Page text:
It’s possible that the same could be said for many Marvel movies, but what is absolute is that Avengers: Endgame is going to be the first time moviegoers watch every action sequence and perilous moment with genuine suspense and fear that a prominent character might bite the dust (all Joss Whedon did was kill off a major character in the same movie he was introduced, so no, his contributions to the universe don’t count either). And yes, that goes for the most prestigious actors involved in the project (mostly because everyone else is already absent from being wiped out of existence). Simply put, the final battle isn’t just the closest a comic book movie has ever appeared to be lifted straight from the pages (the budget on this thing is insane and one of the most visually and narratively spectacular extravaganzas ever put to screen), it is anything goes in terms of breaking hearts. Some characters are naturally safer than others, some I figured might not make it, other scenarios put a twist on what I thought might happen, and some deaths are a total surprise.
Keeping in mind that 3-hour running time, the script once again finds time to insert humor and quips, but this time around living in a depressed post-Snap world allows many of the jokes have an undercurrent of darkness. It’s probably the closest the universe will ever come to pure bleakness, and somehow the jokes work. There’s a segment where one of the characters talks about going on a date, recounting a very funny but morbid dinner table conversation. The film also takes a major gamble doing something with Chris Hemsworth’s Thor that could have been a flat out disaster, but holy hell is it one of the most entertaining aspects. Memes are going to be breaking through the floodgates on this one. There’s also a great shot of just about every notable female character rallying themselves into battle. The point is, not only to Joe and Anthony Russo understand diversity and representation, but they know how to trust their actors to make even questionable ideas pan out into something superb and character driven.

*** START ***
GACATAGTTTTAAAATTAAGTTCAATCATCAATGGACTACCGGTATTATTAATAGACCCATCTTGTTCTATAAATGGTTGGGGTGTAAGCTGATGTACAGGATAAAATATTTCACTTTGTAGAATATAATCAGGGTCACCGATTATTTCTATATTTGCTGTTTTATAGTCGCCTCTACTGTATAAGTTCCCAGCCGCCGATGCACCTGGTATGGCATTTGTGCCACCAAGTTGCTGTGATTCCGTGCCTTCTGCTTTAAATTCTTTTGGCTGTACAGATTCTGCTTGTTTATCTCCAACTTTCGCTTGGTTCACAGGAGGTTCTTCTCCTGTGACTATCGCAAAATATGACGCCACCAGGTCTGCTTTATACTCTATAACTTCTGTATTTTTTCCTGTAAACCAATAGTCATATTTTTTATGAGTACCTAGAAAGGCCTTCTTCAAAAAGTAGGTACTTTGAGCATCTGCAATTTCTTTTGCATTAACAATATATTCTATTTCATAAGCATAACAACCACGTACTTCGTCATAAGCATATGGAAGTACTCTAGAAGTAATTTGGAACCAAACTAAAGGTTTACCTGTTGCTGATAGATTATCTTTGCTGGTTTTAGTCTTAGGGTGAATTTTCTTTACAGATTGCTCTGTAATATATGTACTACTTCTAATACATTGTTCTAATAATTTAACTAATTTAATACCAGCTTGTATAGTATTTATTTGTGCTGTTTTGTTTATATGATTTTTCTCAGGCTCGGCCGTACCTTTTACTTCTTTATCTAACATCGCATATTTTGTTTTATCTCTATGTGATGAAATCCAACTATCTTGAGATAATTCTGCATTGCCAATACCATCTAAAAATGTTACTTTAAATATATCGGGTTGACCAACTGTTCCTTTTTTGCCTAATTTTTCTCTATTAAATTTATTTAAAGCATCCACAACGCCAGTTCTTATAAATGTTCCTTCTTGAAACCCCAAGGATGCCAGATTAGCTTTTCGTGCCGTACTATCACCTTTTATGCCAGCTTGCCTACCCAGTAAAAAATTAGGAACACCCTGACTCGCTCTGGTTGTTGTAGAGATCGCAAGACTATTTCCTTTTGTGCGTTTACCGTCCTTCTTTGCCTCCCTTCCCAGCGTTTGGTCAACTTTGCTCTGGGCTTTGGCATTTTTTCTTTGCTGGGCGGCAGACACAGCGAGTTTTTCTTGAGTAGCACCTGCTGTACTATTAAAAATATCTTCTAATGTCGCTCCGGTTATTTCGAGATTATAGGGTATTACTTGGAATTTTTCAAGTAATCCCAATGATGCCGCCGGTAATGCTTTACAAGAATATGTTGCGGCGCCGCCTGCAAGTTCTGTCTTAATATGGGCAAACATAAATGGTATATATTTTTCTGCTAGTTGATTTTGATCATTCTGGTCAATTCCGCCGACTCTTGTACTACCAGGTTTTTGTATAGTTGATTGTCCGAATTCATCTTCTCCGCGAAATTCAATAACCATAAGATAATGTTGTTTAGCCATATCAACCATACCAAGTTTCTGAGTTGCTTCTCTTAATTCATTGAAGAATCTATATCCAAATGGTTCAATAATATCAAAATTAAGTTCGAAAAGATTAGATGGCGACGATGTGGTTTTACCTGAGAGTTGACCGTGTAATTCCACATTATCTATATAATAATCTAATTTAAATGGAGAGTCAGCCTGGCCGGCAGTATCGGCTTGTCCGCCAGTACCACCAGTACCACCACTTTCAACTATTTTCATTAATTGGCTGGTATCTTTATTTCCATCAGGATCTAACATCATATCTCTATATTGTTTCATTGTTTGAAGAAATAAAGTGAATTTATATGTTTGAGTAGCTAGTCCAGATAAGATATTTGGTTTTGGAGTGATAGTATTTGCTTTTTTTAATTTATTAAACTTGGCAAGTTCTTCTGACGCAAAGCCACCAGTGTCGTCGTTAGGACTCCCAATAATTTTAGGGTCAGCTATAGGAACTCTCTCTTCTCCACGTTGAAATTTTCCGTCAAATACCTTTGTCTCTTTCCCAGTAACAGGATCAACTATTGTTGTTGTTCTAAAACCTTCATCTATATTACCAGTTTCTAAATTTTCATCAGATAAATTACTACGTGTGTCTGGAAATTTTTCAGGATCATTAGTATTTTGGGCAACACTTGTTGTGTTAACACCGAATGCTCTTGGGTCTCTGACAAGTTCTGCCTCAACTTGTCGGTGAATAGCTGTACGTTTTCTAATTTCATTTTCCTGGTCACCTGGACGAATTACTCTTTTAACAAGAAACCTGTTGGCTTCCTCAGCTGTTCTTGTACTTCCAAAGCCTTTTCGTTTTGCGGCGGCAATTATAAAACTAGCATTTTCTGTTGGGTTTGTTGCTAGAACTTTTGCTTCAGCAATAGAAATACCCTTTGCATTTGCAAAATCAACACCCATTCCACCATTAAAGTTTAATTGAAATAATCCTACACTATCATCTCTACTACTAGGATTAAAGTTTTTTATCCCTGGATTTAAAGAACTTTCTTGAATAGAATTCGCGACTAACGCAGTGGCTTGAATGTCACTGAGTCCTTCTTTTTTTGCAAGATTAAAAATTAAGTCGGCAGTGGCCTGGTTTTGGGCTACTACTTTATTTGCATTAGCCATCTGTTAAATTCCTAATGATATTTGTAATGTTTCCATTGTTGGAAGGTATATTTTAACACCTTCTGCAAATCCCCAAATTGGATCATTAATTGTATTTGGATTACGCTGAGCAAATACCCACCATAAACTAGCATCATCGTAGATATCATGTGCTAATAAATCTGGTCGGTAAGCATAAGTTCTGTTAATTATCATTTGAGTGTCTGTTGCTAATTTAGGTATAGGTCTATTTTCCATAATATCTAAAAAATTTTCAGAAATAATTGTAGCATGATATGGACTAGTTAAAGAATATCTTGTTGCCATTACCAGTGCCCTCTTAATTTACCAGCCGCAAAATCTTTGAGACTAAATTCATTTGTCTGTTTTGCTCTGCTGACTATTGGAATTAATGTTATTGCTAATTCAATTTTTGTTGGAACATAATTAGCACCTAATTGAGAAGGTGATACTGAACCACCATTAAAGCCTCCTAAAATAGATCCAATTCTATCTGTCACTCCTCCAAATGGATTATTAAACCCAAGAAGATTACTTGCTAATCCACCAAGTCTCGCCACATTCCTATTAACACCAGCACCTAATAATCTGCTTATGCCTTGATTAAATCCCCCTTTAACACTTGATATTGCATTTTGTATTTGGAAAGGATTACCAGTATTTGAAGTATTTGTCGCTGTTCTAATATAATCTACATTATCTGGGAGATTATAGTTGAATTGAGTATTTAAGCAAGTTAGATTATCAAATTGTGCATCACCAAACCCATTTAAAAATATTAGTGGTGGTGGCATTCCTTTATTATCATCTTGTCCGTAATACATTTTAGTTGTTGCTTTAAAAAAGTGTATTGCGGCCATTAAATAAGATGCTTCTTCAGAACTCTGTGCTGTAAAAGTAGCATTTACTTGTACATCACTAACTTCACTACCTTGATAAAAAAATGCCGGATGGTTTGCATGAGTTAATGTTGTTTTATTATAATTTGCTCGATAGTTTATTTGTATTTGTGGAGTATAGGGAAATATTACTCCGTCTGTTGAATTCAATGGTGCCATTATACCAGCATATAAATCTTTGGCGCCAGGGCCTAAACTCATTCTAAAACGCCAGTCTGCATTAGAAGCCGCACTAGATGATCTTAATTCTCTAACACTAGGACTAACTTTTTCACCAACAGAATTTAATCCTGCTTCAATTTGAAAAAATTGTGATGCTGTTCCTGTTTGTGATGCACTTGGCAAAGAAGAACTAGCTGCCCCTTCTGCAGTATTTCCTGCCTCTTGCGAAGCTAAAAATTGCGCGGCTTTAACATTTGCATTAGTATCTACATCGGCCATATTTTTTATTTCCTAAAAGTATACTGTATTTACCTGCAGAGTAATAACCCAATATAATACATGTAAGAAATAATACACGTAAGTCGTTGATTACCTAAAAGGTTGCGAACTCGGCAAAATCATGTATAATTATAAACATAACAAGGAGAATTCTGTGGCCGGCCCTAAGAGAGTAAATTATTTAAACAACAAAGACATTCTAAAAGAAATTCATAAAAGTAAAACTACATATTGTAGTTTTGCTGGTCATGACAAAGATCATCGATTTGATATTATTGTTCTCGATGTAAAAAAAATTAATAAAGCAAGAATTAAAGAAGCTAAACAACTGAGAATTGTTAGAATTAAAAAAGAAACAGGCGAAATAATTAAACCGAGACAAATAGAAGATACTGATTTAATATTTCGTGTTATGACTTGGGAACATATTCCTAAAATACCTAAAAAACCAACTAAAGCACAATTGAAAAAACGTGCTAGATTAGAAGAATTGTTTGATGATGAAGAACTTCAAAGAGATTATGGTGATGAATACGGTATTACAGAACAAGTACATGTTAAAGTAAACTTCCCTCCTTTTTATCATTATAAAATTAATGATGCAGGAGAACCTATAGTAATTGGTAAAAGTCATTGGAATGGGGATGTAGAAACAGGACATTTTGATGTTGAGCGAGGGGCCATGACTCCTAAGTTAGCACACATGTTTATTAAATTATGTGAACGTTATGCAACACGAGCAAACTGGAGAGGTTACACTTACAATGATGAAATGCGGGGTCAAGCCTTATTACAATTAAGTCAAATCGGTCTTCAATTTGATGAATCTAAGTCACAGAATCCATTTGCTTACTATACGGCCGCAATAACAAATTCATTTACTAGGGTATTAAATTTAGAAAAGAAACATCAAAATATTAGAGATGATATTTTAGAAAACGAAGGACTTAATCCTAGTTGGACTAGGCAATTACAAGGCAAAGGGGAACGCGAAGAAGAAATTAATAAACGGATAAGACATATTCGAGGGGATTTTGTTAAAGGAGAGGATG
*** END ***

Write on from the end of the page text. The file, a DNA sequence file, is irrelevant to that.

Still, there is a section in the middle portion that does feel like it runs long; it’s important to the story but also seems to go on more than necessary to cram in fan service segments that expand the universe but also might not do much for someone only moderately invested into the 22-picture saga. That’s not to say any of it is bad, as it’s mostly quite funny with numerous creative character interactions (one of the easiest things to appreciate here is how many supporting players from past franchises are present but also feel organically included), but there is an itch to speed things up just a tad.
None of that sensation exists during the first and third acts, which are pretty much perfect and difficult to imagine handled better in relation to the epic scope of the story. Avengers: Endgame lives up to the hype no matter where you are on the superhero fan scale. For every time I complained about the past 20 movies building and building to more and more, sometimes causing their own movies to mildly suffer in the process from having to service a bigger picture, these two movies have made it worth it. Again, the credits will roll but this time you won’t be thinking about what’s next, no, you’re going to be preoccupied decompressing from the spectacle you just witnessed.
Flickering Myth Rating – Film: ★ ★ ★ ★ / Movie: ★ ★ ★ ★
Robert Kojder is a member of the Chicago Film Critics Association and the Flickering Myth Reviews Editor. Check here for new reviews, friend me on Facebook, follow my Twitter or Letterboxd, check out my personal non-Flickering Myth affiliated Patreon, or email me at MetalGearSolid719@gmail.com